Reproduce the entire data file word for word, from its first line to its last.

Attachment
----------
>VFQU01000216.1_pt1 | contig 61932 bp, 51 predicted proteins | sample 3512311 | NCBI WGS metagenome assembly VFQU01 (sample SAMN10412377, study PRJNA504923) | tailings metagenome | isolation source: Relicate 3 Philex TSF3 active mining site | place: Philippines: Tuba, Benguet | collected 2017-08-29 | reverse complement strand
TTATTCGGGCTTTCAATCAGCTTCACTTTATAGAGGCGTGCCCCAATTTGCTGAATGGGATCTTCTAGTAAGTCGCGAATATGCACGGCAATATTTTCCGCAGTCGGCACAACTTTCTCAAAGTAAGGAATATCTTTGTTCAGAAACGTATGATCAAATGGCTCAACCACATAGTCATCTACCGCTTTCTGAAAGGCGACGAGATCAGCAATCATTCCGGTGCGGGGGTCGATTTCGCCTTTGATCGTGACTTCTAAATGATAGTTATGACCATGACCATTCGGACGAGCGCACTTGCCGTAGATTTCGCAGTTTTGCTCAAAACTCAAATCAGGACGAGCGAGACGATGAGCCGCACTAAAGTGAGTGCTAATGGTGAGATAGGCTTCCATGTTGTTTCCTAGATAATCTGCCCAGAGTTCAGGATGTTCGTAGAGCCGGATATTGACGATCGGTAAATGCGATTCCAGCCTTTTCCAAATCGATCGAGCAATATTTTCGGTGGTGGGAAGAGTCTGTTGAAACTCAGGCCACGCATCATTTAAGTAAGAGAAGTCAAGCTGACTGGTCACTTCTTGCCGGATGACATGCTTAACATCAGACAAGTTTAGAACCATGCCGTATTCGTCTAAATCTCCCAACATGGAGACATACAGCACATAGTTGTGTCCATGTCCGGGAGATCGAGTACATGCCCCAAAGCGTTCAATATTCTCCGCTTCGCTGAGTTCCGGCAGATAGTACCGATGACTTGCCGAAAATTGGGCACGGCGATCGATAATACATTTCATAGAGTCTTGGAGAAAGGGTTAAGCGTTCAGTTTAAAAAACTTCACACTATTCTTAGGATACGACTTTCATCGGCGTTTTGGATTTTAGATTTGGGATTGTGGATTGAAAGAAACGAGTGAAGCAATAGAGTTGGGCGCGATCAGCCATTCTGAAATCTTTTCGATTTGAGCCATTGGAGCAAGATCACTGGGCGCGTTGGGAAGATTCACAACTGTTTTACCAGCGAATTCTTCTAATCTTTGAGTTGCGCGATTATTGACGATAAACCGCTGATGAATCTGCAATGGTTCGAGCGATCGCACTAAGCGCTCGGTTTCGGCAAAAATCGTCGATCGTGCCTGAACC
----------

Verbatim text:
>VFQU01000216.1_pt1 | contig 61932 bp, 51 predicted proteins | sample 3512311 | NCBI WGS metagenome assembly VFQU01 (sample SAMN10412377, study PRJNA504923) | tailings metagenome | isolation source: Relicate 3 Philex TSF3 active mining site | place: Philippines: Tuba, Benguet | collected 2017-08-29 | reverse complement strand
TTATTCGGGCTTTCAATCAGCTTCACTTTATAGAGGCGTGCCCCAATTTGCTGAATGGGATCTTCTAGTAAGTCGCGAATATGCACGGCAATATTTTCCGCAGTCGGCACAACTTTCTCAAAGTAAGGAATATCTTTGTTCAGAAACGTATGATCAAATGGCTCAACCACATAGTCATCTACCGCTTTCTGAAAGGCGACGAGATCAGCAATCATTCCGGTGCGGGGGTCGATTTCGCCTTTGATCGTGACTTCTAAATGATAGTTATGACCATGACCATTCGGACGAGCGCACTTGCCGTAGATTTCGCAGTTTTGCTCAAAACTCAAATCAGGACGAGCGAGACGATGAGCCGCACTAAAGTGAGTGCTAATGGTGAGATAGGCTTCCATGTTGTTTCCTAGATAATCTGCCCAGAGTTCAGGATGTTCGTAGAGCCGGATATTGACGATCGGTAAATGCGATTCCAGCCTTTTCCAAATCGATCGAGCAATATTTTCGGTGGTGGGAAGAGTCTGTTGAAACTCAGGCCACGCATCATTTAAGTAAGAGAAGTCAAGCTGACTGGTCACTTCTTGCCGGATGACATGCTTAACATCAGACAAGTTTAGAACCATGCCGTATTCGTCTAAATCTCCCAACATGGAGACATACAGCACATAGTTGTGTCCATGTCCGGGAGATCGAGTACATGCCCCAAAGCGTTCAATATTCTCCGCTTCGCTGAGTTCCGGCAGATAGTACCGATGACTTGCCGAAAATTGGGCACGGCGATCGATAATACATTTCATAGAGTCTTGGAGAAAGGGTTAAGCGTTCAGTTTAAAAAACTTCACACTATTCTTAGGATACGACTTTCATCGGCGTTTTGGATTTTAGATTTGGGATTGTGGATTGAAAGAAACGAGTGAAGCAATAGAGTTGGGCGCGATCAGCCATTCTGAAATCTTTTCGATTTGAGCCATTGGAGCAAGATCACTGGGCGCGTTGGGAAGATTCACAACTGTTTTACCAGCGAATTCTTCTAATCTTTGAGTTGCGCGATTATTGACGATAAACCGCTGATGAATCTGCAATGGTTCGAGCGATCGCACTAAGCGCTCGGTTTCGGCAAAAATCGTCGATCGTGCCTGAACC